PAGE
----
Companies are going to continue to raise a lot of money at very high valuations and people are going to continue to debate if we are in a tech bubble or not. We are. The good news is that it is still a great environment to go out and raise as much money as you reasonably can at a not out of this world valuation. While there are exceptions if you do not pay heed to the reasonable valuation part of the last sentence it will come back to bite you as this unfolds.

At some point in the future, it could happen tomorrow, it could happen two years from now, there is going to be a macro event that changes everything.  I can’t tell you what it is but something is going to happen. We get in a war with Russia. Ebola spreads. Something that we never even dreamed of like a plane hitting a skyscraper or a major institution going bankrupt. Something is going to happen to shake confidence and when that something happens the money is going to dry up throughout the economy including funding for startups. The cash burn fire will be dampened. And once the flame of the burn goes away it is going to get very dark.

After the event investors are going to tell their portfolio companies to batten down the hatches. The mode is going to change from growth at all cost to survival. Survival means getting to cash flow positive. Getting to cash flow positive will require swift and decisive action. Hordes of people that that are currently working for money losing companies will get laid off. The huge sales and marketing spend will need to be turned off. I know this sounds crazy but effectively spending a lot of money is incredibly difficult. The only thing more difficult is to stop spending a lot of money. It takes time to turn it off. Regardless, frugal management creating a real business will become vogue.

There will be a large percentage of entrepreneurs that think none of this applies to them. That they can go out and raise more money. Most of them will be wrong. And even if they are right it will be a painful down round that pretty much kills them or their company anyway. The entrepreneurs that do not heed the advice of their investors will step off a cliff in the dark. Their startups never to be seen when the light returns.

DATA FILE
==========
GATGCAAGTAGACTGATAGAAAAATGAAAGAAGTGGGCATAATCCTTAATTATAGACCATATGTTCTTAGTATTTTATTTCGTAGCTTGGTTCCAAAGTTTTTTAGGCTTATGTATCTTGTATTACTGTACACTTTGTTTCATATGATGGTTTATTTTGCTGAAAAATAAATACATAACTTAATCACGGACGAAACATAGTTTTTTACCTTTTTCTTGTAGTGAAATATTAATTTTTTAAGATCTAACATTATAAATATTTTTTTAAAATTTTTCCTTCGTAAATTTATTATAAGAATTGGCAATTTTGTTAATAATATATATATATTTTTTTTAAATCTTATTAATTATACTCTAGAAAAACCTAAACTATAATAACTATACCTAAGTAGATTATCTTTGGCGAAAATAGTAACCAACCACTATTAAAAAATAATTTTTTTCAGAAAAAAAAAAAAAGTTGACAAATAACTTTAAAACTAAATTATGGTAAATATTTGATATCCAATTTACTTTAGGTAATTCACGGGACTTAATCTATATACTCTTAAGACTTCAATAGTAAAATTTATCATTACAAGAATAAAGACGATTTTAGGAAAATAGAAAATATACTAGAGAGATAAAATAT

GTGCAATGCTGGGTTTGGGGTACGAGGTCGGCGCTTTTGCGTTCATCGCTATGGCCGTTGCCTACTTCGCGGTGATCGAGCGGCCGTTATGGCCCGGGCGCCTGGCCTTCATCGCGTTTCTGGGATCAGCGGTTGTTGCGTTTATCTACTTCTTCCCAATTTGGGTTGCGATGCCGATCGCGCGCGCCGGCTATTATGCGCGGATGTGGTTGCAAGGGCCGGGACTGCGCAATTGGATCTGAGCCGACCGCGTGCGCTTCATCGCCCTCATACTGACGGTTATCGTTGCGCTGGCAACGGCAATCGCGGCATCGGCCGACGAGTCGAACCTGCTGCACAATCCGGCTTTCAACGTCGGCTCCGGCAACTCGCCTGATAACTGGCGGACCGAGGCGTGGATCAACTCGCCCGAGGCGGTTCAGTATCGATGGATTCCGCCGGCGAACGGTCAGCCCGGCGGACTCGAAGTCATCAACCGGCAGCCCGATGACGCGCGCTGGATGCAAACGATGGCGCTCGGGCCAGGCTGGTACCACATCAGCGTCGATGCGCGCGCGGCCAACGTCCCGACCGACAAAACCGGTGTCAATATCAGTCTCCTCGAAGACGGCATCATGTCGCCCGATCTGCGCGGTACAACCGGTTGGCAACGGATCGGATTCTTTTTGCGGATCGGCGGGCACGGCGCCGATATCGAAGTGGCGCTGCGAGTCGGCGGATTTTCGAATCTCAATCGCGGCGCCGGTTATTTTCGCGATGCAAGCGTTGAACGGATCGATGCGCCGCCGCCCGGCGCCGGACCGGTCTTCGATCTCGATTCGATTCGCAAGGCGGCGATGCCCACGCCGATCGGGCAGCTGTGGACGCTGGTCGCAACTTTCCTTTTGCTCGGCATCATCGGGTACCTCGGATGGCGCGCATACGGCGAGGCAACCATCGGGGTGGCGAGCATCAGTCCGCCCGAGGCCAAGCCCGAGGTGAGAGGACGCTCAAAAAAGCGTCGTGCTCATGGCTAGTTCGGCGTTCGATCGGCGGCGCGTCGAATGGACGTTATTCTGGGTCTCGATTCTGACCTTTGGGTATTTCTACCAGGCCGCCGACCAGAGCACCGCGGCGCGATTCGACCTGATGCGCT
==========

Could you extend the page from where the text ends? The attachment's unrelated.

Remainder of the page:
I have seen this play out twice. I am confident that some version of it will happen again. So what’s a startup to do?

  1. Have a moderate financial strategy. Don’t take on too much money. Don’t spend what you have like there is more. When the badness happens you do not want a high burn rate.
  2. Hire thoughtfully. You don’t want to someday fire all those people that put their trust in you. Doing so will remain with you forever.
  3. Listen to your investors. Or don’t. If they are telling you to spend at all costs now either ask them to pony up or resist the temptation. When they tell you the good times are dead take immediate action. The same day.
  4. Build a real business now. The old fashioned way. Through paying customers that generate profits.

Startup companies that do these four things have a much better chance of making it through the valley of a downturn. Work on building a real business now. When it gets cold and dark you will be glad to have that as security.

October 9, 2014  |  Comments  |  Tweet  |  Posted in Business, Current Affairs, Entrepreneurship, Startups

Have A Mission, Values, & Goals

Very early this morning I made my way to the 23rd annual High Tech Prayer Breakfast at the invite of Kyle Porter. Billing itself as the “earliest networking event on the planet” networking began at 5:59am without me.

As always the program was very uplifting. And it reminded me of the event that I went to back in 2004 when Pat Gelsinger, then CTO of Intel, now CEO of VMware, motivated me to read his book and make the time to write down a personal mission, values, and goal statement. Upon reflection today I highly recommend that everyone do the same.